In case you haven’t heard the news yet; there was a recently released set of results from a set of three prospective cohort investigations. The study’s aim? Find out why that deceptively simple “Eat Less, Move More” mantra fails to explain the general human-wide tendency to gain about 1 pound of weight each year as we age. So, for 20 years researchers followed over 120,000 US men and women to find out what was up.
While I have to almost laugh at such long-range work to find out why human bodies dare to have the audacity to gain an average of less than 1 pound of girth a year; I mostly wanted to point out a few things I noticed when flipping between an article describing the study and the actual study abstract.
Firstly, here’s an article that led me to the study: “Changes in Specific Dietary Factors May Have Big Impact on Long-Term Weight Gain”. The sub-line actually really takes the credit for drawing me in: “Weight-loss Strategy to Only “Eat Less, Exercise More” May be Overly Simplistic”. Huh! Actually looking at how telling people they are just lazy food-stuffing assholes is useless, perhaps? No. Silly April.
In a series of three separate studies looking at how changes in multiple dietary and other lifestyle factors relate to long-term weight gain, Harvard School of Public Health (HSPH) researchers found that modest changes in specific foods and beverages, physical activity, TV-watching, and sleep duration were strongly linked with long-term weight gain. Changes in diet, in particular, had the strongest associations with differences in weight gain. (Emphasis mine)
Turns out it is just a re-packaging of the same mantra; with slight modifications to insist that (and I quote):
“The idea that there are no ‘good’ or ‘bad’ foods is a myth that needs to be debunked.”
When has the idea of no moral judgments on food been something proposed seriously by anyone outside of this small realm of the internet known as the “Fat-o-Sphere” and related books?!
Not only that, but I point you again to that last line, which I’ve bolded. Here’s where I take an even larger glance askew at this article. Only 5 days out in the New England Journal of Medicine (despite these studies ending in 2003 and 2006; but I’ll leave more intense ripping apart of the study’s mechanics to others for now. You know, where someone actually gains access to the entire study paper to read into the hows and whys, etc. Is this self-reported data every 4 years? Why so long a gap between the studies and the results being released?) and already authors are clamoring that changes to diet and exercise were the most strongly correlated with that distressing 1 pound per year weight gain. Here’s the kicker though. Even taking just the information from the abstract I am currently able to access, Long Term Weight Gain is NOT highest for the demonized eaters of more potato chips and drinkers of more soda. It is highest for newly quit former smokers. And, depending on the number of drinks per day, alcohol drinkers.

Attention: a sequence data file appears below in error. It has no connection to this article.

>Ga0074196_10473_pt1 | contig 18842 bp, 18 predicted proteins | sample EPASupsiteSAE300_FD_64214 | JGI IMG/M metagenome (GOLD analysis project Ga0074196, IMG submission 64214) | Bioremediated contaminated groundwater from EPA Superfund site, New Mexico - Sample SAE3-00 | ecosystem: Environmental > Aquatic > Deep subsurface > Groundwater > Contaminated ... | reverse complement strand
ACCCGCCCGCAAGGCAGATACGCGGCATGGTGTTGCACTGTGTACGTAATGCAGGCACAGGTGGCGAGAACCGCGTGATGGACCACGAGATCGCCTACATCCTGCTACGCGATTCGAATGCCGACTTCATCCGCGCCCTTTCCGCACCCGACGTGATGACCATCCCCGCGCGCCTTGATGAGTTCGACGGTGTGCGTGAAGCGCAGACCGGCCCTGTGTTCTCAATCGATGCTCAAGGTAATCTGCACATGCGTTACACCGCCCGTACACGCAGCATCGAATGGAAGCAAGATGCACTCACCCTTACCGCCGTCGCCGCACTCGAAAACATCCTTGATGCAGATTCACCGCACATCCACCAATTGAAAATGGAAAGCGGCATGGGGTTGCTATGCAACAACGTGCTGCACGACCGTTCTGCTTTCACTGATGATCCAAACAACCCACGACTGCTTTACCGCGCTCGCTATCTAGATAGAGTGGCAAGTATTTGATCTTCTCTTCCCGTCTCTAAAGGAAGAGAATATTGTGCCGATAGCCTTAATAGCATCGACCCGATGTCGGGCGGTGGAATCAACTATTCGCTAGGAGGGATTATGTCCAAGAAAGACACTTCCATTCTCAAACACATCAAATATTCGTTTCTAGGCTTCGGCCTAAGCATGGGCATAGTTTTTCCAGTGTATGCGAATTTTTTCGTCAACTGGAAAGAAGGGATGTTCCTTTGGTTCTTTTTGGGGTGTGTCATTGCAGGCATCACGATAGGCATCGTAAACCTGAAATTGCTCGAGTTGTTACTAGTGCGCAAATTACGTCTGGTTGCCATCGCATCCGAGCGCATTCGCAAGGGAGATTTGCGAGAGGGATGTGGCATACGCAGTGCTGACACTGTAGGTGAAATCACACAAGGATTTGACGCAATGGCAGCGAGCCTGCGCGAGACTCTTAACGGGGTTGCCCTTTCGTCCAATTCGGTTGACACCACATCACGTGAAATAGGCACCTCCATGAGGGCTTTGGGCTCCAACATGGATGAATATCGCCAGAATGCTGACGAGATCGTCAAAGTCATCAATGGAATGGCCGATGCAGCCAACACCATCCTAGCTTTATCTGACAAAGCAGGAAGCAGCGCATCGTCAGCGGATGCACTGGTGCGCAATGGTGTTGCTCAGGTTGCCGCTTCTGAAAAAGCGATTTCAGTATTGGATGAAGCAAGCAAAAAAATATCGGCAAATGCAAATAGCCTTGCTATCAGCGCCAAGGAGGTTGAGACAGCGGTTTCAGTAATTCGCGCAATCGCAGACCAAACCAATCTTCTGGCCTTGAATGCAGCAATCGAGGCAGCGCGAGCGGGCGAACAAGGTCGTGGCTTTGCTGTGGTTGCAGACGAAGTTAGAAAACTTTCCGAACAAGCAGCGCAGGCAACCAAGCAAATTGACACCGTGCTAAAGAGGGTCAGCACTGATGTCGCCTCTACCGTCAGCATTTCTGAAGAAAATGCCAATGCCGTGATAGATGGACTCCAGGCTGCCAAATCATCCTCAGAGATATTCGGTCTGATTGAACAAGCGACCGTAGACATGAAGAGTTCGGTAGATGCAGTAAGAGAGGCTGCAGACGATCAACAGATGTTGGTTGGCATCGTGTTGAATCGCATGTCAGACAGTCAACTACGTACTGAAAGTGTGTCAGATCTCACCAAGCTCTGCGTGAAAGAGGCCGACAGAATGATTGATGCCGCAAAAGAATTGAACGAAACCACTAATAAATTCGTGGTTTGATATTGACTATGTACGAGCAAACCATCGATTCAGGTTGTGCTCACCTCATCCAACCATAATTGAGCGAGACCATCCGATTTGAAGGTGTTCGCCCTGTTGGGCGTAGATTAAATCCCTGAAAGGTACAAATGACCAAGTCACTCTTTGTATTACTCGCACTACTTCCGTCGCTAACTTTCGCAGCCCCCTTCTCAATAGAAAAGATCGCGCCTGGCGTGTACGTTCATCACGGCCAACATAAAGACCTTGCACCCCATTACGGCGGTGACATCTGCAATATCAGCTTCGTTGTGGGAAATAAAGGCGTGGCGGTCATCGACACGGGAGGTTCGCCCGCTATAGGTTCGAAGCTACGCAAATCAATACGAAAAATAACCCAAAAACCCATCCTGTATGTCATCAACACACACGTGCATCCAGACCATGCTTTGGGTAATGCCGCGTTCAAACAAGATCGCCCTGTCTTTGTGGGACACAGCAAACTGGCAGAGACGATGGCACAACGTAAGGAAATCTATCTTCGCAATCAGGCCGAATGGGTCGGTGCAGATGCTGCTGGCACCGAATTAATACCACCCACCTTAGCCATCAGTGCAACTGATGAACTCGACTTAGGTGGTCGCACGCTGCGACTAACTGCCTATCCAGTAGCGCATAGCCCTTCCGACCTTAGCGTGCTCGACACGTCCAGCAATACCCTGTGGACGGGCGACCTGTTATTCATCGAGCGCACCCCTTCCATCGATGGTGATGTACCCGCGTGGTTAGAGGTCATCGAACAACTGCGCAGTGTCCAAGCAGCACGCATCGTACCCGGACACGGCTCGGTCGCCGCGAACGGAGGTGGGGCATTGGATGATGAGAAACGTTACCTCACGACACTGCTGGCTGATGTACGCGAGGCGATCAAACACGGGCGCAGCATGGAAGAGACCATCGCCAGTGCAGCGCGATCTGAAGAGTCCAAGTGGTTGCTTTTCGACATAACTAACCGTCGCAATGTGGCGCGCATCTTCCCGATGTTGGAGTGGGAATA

Interesting how the focus, despite what the numbers show, becomes the way that we in the US are somehow Almost Unknowingly eating enough additional chips and sodas each year (yay! Let’s look forward to more “Don’t you realize how much you’re eating, Fatty?!” initiatives to come!), bit by bit, to merit gaining an average of nearly an extra pound of weight each year. Perhaps this has a slight something to do with a few of the supports of the grant funds given towards funding this research? (GlaxoKlineSmith, Aramark) Or perhaps a bit of conflict of interest might be seen in one of the researchers
“being listed as a coinventor on a provisional patent application filed by and assigned to Harvard University for the use of trans-palmitoleic acid to prevent and treat insulin resistance, type 2 diabetes, and related conditions” (emphasis mine)
Related conditions? Like… obesity? Which is always fronted as the dreaded boogie-man of type 2 diabetes? Maybe I’m digging too deep here. Surely studies aren’t done and promoted as drastically important when they barely show the results you’re looking for; simply because you have a vested interest in studies confirming that levels of obesity are threatened (with risk of RISING) by that pesky 1 lb per year phenomenon. Surely… right?
Wording is everything. Here again we see that in a study focused on such a minute (in comparison with, say, the weight change needed to move from one end of a BMI range to another) gain of weight across human beings over time; the results can even indicate that bodies are not as simply broken down as “Calories In, Calories Out” and STILL the focus by the end of an article highlighting these results will boil it all down to :
“Overall, the weight-changes associated with any one lifestyle change were fairly small. However, together they added up, especially for diet. “Small dietary and other lifestyle changes can together make a big difference – for bad or good,” said Mozaffarian. “This makes it easy to gain weight unintentionally, but also demonstrates the tremendous opportunity for prevention. A handful of the right lifestyle changes will go a long way.”
That’s right. The effect of any of the actions examined individually was small; yet cumulatively the effect can be monstrous! (Bring to mind the initial article’s declaration of changes leading to a “Big Impact”) Like… a whole pound a year people! Change your ways before it is too late!!! Isn’t it so wonderful that the researchers are optimistic that these studies reveal such great chances out there for more prevention initiatives? Opportunities that no doubt they’d be willing to throw themselves out there under the push of well-funded initiatives to encourage and promote?
Perhaps I’m too cynical. Still, anyone have any delusions that this will stop people from pinning weight gain on a laundry list of “wrong” lifestyle changes since obviously weight gain is not as simple as In/Out? Yeah. Me neither.